It seems others have gotten involved in discussing Popular Culture and its workings in the art world. I saw this article on Art Info and this article on Edward Winkleman’s blog. We have already touched on some of these ideas in our post entitled the Hero Myth. We briefly discussed the way artists can be and have been marketed. We pointed out the similarities between the way Hollywood markets their heroes and how the art world follows suit. Linda Yablonsky’s piece has some interesting insider takes on the star system and Edward’s post is interesting because of the comments left by other artists. A while back I read a fascinating book by Robert Greene called the “Art of Seduction.” The book is a history of, well basically, publicity – how one builds a reputation and how one might capitalize on one’s own personality.
Today we have reached the ultimate point in the evolution of seduction. Now more than ever, force or brutality of any kind is discouraged. All areas of social life require the ability to persuade people in a way that does not offend or impose itself. Forms of seduction can be found everywhere, blending male and female strategies. Advertisements insinuate, the soft sell dominates. If we are to change people’s opinions-and affecting opinion is basic to seduction-we must act in subtle, subliminal ways. Today no political campaign can work without seduction. Since the era of John F. Kennedy, political figures are required to have a degree of charisma, a fascinating presence, or they will lose their audience’s attention, which is half the battle. The film world and media create a galaxy of seductive stars and images. We are saturated in the seductive. But even if much has changed in degree and scope, the essence of seduction is constant: never be forceful or direct; instead, use pleasure as bait, playing on people’s emotions, stirring desire and confusion, inducing psychological surrender. In seduction as it is practiced today, the methods of Cleopatra still hold.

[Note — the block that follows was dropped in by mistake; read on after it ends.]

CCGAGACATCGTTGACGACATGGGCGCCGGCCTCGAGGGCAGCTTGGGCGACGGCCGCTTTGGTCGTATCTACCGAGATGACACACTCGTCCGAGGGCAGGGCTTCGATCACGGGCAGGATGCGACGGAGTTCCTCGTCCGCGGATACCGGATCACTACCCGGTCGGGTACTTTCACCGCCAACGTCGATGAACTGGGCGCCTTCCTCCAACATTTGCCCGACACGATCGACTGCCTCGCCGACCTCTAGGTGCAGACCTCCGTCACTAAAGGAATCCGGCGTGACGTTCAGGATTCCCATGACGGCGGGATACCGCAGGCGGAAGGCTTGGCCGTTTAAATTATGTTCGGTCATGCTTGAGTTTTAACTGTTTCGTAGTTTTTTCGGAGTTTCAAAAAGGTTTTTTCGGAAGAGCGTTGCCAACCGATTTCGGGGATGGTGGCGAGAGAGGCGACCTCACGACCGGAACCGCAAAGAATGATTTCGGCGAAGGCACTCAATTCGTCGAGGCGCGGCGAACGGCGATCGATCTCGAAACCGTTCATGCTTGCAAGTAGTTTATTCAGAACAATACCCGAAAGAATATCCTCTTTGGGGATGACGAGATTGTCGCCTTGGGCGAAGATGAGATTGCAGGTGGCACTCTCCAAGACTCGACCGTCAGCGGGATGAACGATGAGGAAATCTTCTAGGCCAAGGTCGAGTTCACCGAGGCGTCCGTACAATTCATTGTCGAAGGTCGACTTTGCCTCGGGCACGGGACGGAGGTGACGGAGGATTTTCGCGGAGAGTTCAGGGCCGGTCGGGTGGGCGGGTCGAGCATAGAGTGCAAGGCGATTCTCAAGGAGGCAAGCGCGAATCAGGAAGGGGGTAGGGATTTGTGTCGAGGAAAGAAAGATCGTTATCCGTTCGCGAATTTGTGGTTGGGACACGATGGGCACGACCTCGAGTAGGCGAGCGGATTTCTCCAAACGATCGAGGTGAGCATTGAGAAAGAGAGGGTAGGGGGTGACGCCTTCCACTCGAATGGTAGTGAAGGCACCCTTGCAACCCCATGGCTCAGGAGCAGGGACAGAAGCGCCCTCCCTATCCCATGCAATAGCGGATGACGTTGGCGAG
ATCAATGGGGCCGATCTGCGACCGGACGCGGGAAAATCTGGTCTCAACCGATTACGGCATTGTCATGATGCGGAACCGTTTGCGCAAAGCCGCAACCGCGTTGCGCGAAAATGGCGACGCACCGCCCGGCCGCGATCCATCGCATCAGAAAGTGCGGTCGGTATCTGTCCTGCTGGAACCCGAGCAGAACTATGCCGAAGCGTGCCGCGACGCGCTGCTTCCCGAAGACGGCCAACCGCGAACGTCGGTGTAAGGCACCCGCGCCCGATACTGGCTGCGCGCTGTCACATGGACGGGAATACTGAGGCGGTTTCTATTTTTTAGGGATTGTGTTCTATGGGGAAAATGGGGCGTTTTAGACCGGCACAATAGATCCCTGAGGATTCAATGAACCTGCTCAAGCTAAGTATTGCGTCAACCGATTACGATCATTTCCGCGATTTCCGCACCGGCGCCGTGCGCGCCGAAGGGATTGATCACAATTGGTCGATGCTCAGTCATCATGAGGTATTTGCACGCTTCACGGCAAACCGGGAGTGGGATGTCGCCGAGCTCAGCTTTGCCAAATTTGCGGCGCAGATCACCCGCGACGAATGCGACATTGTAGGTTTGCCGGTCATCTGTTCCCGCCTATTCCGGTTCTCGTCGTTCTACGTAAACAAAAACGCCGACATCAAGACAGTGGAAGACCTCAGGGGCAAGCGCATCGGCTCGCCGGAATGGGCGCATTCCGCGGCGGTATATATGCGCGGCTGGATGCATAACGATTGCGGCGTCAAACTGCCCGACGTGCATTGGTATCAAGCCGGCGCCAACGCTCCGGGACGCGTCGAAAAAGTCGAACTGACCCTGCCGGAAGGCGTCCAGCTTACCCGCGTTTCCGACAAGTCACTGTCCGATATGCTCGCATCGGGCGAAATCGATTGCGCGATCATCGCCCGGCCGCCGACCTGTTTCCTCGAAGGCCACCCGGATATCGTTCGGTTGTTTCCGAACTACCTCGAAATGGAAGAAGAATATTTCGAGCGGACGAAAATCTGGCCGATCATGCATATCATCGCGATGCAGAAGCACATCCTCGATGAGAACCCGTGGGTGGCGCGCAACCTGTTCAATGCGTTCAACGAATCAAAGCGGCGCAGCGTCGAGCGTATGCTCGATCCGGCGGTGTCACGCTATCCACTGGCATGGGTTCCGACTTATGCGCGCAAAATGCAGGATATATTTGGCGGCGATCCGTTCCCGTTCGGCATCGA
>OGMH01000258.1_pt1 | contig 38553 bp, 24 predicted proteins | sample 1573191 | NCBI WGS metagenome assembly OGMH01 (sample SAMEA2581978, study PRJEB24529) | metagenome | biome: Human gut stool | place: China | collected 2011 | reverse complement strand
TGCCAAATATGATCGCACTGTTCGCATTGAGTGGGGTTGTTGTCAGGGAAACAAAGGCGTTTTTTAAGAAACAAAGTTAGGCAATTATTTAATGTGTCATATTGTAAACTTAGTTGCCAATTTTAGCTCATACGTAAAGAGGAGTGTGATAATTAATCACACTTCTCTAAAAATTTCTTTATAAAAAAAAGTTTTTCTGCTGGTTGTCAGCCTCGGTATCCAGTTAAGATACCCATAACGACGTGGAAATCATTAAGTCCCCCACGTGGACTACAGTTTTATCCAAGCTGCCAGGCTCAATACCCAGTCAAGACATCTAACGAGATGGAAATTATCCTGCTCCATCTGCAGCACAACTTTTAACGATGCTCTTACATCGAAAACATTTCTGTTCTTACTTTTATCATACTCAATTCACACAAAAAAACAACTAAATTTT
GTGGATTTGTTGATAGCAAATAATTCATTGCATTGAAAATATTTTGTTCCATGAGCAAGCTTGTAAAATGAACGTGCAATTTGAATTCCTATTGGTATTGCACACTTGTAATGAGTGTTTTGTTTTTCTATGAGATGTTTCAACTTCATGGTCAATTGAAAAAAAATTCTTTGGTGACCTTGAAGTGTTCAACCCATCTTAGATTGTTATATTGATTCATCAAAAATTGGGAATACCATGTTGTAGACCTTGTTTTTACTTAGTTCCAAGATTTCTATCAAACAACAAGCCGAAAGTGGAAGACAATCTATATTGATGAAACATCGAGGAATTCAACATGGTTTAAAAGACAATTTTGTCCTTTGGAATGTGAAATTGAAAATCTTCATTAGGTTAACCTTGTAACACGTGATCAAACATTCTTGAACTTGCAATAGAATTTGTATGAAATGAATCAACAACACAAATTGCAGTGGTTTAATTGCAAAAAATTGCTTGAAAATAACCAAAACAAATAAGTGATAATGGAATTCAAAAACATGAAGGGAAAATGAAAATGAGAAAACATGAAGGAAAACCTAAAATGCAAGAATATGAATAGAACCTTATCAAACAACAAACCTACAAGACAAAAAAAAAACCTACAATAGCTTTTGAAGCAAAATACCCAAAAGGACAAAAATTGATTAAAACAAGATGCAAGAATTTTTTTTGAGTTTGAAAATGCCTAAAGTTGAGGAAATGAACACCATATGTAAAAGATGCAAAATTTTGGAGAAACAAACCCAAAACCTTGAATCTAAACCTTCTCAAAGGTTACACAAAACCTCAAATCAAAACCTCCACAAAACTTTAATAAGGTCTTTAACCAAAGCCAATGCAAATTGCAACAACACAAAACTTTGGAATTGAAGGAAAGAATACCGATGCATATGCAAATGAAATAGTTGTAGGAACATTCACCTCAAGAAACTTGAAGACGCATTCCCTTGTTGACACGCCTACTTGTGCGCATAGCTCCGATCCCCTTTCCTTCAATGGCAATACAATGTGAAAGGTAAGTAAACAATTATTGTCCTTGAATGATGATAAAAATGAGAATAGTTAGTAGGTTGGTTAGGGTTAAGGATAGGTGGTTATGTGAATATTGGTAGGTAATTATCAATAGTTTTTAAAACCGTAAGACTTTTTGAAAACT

The book makes clear that for EVERY personality there are ways to seduce and problems that must be overcome. As an example – here is a summary of a chapter that has probably been memorized by every ambitious gallerist with an eye on the Gagosian prize:
SOFT SEDUCTION: HOW TO SELL ANYTHING TO THE MASSES
The less you seem to be selling something-including yourself-the better. By being too obvious in your pitch, you will raise suspicion; you will also bore your audience, an unforgivable sin. Instead, make your approach soft, seductive and insidious. Soft: be indirect. Create news and events for the media to pick up, spreading your name in a way that seems spontaneous, not hard or calculated. Seductive: keep it entertaining. Your name and image are bathed in positive associations; you are selling pleasure and promise. Insidious: aim at the unconscious, using images that linger in the mind, placing your message in the visuals. Frame what you are selling as part of a new trend, and it will become one. It is almost impossible to resist the soft seduction.
These techniques have been and continue to be at play in the art world 24/7. One can still see them hard at work even as the art economy dries up. Maybe we’ll begin to see a new more earnest type of artist rather than the POMO dandies or maybe a return to primary archetypes – the toothless, earless, syphilitic crazy. Whatever it is you can be sure that it will be packaged, promoted and promulgated according to the rules of the new electronic media world we live in! First the bits of flash in the fashion mags, followed by breathless reviews of shows, a well-placed media blurb by the gallerist or collector that confirms the quality of the work through its sale-ability, and finally, the one-on-one interview with the artist published in an upscale lifestyle magazine. We’ve seen it a million times and we’ll see it a million more. The New New is always hard at work!